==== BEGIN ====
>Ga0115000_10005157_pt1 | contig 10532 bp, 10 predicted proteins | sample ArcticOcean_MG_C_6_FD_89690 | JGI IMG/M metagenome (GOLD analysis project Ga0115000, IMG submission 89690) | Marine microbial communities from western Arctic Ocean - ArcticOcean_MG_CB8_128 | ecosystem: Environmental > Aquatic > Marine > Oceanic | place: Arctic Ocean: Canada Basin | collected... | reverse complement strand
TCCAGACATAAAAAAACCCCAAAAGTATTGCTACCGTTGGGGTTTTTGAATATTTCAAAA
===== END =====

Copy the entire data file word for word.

>Ga0115000_10005157_pt1 | contig 10532 bp, 10 predicted proteins | sample ArcticOcean_MG_C_6_FD_89690 | JGI IMG/M metagenome (GOLD analysis project Ga0115000, IMG submission 89690) | Marine microbial communities from western Arctic Ocean - ArcticOcean_MG_CB8_128 | ecosystem: Environmental > Aquatic > Marine > Oceanic | place: Arctic Ocean: Canada Basin | collected... | reverse complement strand
TCCAGACATAAAAAAACCCCAAAAGTATTGCTACCGTTGGGGTTTTTGAATATTTCAAAA